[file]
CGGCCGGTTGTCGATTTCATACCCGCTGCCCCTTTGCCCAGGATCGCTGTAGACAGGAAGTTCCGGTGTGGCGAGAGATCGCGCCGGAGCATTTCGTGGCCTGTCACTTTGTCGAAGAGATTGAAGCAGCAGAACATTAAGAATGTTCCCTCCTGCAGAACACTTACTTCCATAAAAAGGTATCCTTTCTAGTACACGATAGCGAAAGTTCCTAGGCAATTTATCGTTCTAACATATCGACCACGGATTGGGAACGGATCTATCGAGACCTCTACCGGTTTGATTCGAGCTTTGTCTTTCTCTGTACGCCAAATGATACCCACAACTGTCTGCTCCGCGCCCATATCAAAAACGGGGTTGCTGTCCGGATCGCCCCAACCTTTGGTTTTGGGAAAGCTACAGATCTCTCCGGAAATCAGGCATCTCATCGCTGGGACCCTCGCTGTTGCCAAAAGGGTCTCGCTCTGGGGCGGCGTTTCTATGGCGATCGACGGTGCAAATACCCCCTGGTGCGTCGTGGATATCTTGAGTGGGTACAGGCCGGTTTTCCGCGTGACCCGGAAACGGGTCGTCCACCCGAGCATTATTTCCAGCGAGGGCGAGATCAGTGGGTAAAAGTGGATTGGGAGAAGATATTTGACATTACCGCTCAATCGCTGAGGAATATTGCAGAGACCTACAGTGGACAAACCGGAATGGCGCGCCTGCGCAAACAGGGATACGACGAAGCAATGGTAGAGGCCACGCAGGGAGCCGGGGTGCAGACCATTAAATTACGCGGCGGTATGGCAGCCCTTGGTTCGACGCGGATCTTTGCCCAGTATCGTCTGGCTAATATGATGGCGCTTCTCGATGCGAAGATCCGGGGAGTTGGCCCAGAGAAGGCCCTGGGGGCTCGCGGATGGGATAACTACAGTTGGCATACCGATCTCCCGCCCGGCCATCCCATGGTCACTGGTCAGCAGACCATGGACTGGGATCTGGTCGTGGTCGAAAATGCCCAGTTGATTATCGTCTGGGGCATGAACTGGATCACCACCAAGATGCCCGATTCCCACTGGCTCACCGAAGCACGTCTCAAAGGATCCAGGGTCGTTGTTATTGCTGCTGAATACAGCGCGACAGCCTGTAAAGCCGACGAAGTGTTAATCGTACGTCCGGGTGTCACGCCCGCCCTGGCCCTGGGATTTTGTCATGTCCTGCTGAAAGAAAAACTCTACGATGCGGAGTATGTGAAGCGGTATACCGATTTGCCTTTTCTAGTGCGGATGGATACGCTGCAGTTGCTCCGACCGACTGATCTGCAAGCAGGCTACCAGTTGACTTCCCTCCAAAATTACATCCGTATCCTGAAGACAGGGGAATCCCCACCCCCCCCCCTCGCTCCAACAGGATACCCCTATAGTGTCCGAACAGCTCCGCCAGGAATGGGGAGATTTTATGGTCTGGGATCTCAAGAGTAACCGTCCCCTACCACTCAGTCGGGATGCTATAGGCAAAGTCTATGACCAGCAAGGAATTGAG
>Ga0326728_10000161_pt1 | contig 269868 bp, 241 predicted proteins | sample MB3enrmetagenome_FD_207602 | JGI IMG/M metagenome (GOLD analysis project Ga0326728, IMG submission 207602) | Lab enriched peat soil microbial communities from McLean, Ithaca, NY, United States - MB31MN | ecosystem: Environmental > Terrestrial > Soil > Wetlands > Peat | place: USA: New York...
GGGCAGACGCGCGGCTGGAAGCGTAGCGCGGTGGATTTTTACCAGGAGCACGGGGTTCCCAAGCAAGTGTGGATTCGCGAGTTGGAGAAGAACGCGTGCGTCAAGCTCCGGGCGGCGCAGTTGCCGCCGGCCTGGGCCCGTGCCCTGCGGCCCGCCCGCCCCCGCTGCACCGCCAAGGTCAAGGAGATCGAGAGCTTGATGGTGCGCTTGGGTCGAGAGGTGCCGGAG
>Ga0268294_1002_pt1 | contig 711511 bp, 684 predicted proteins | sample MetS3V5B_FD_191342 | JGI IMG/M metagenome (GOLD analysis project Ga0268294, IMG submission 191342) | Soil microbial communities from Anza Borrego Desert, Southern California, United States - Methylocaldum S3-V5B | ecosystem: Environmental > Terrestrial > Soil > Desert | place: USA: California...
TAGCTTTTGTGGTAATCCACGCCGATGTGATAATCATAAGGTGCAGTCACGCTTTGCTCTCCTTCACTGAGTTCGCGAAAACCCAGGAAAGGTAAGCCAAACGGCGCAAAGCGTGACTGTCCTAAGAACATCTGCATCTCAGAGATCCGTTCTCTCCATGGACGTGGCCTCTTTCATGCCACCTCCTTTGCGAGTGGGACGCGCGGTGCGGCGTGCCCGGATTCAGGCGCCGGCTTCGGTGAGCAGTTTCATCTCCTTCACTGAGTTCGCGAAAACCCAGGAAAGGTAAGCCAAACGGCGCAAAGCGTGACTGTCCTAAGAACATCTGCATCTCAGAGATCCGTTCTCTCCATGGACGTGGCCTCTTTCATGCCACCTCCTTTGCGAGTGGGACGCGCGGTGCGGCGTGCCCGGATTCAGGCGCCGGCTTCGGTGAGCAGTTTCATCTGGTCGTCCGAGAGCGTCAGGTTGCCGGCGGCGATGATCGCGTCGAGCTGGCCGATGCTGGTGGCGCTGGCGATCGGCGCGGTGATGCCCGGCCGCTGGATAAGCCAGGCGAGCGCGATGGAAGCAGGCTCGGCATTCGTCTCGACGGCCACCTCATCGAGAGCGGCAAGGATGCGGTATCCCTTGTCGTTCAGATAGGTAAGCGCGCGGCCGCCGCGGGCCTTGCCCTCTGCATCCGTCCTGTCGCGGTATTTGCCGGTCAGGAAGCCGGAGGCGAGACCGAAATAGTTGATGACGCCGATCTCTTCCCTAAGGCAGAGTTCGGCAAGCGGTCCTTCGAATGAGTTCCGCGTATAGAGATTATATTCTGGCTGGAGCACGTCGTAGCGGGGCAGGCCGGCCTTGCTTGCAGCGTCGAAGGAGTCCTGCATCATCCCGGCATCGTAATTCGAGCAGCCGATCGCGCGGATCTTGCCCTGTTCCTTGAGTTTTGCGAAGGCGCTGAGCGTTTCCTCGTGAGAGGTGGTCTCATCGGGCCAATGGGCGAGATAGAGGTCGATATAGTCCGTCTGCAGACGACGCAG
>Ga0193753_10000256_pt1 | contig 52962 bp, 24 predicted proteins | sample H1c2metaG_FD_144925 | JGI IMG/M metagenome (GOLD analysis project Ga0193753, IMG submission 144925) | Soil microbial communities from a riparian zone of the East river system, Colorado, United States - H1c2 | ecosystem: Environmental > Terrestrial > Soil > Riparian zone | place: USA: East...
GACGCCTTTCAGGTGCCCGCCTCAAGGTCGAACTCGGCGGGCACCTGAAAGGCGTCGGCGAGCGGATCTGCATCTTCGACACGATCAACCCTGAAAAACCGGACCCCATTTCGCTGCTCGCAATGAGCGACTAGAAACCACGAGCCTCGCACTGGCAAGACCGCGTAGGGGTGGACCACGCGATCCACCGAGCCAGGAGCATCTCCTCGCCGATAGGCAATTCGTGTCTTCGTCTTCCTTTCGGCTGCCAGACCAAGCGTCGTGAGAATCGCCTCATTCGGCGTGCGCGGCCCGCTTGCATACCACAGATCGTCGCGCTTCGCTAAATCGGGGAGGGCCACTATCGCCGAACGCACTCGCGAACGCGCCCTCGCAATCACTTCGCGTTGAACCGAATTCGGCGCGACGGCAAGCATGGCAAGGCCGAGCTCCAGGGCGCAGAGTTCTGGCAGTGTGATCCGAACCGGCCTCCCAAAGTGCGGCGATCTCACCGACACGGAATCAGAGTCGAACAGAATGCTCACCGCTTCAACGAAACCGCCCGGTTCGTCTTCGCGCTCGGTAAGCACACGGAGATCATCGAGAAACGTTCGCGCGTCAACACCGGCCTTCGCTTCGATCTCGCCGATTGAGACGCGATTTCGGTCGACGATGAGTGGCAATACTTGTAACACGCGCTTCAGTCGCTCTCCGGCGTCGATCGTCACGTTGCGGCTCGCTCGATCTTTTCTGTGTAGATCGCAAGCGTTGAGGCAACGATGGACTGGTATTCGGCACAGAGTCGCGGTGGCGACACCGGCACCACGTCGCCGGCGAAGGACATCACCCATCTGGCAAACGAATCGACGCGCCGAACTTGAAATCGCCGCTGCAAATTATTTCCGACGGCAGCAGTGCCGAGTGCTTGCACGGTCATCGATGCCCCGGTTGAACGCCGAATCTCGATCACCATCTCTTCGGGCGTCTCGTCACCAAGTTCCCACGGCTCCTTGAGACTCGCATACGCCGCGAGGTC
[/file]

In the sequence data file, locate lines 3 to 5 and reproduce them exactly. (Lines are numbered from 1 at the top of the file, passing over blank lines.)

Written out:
GGGCAGACGCGCGGCTGGAAGCGTAGCGCGGTGGATTTTTACCAGGAGCACGGGGTTCCCAAGCAAGTGTGGATTCGCGAGTTGGAGAAGAACGCGTGCGTCAAGCTCCGGGCGGCGCAGTTGCCGCCGGCCTGGGCCCGTGCCCTGCGGCCCGCCCGCCCCCGCTGCACCGCCAAGGTCAAGGAGATCGAGAGCTTGATGGTGCGCTTGGGTCGAGAGGTGCCGGAG
>Ga0268294_1002_pt1 | contig 711511 bp, 684 predicted proteins | sample MetS3V5B_FD_191342 | JGI IMG/M metagenome (GOLD analysis project Ga0268294, IMG submission 191342) | Soil microbial communities from Anza Borrego Desert, Southern California, United States - Methylocaldum S3-V5B | ecosystem: Environmental > Terrestrial > Soil > Desert | place: USA: California...
TAGCTTTTGTGGTAATCCACGCCGATGTGATAATCATAAGGTGCAGTCACGCTTTGCTCTCCTTCACTGAGTTCGCGAAAACCCAGGAAAGGTAAGCCAAACGGCGCAAAGCGTGACTGTCCTAAGAACATCTGCATCTCAGAGATCCGTTCTCTCCATGGACGTGGCCTCTTTCATGCCACCTCCTTTGCGAGTGGGACGCGCGGTGCGGCGTGCCCGGATTCAGGCGCCGGCTTCGGTGAGCAGTTTCATCTCCTTCACTGAGTTCGCGAAAACCCAGGAAAGGTAAGCCAAACGGCGCAAAGCGTGACTGTCCTAAGAACATCTGCATCTCAGAGATCCGTTCTCTCCATGGACGTGGCCTCTTTCATGCCACCTCCTTTGCGAGTGGGACGCGCGGTGCGGCGTGCCCGGATTCAGGCGCCGGCTTCGGTGAGCAGTTTCATCTGGTCGTCCGAGAGCGTCAGGTTGCCGGCGGCGATGATCGCGTCGAGCTGGCCGATGCTGGTGGCGCTGGCGATCGGCGCGGTGATGCCCGGCCGCTGGATAAGCCAGGCGAGCGCGATGGAAGCAGGCTCGGCATTCGTCTCGACGGCCACCTCATCGAGAGCGGCAAGGATGCGGTATCCCTTGTCGTTCAGATAGGTAAGCGCGCGGCCGCCGCGGGCCTTGCCCTCTGCATCCGTCCTGTCGCGGTATTTGCCGGTCAGGAAGCCGGAGGCGAGACCGAAATAGTTGATGACGCCGATCTCTTCCCTAAGGCAGAGTTCGGCAAGCGGTCCTTCGAATGAGTTCCGCGTATAGAGATTATATTCTGGCTGGAGCACGTCGTAGCGGGGCAGGCCGGCCTTGCTTGCAGCGTCGAAGGAGTCCTGCATCATCCCGGCATCGTAATTCGAGCAGCCGATCGCGCGGATCTTGCCCTGTTCCTTGAGTTTTGCGAAGGCGCTGAGCGTTTCCTCGTGAGAGGTGGTCTCATCGGGCCAATGGGCGAGATAGAGGTCGATATAGTCCGTCTGCAGACGACGCAG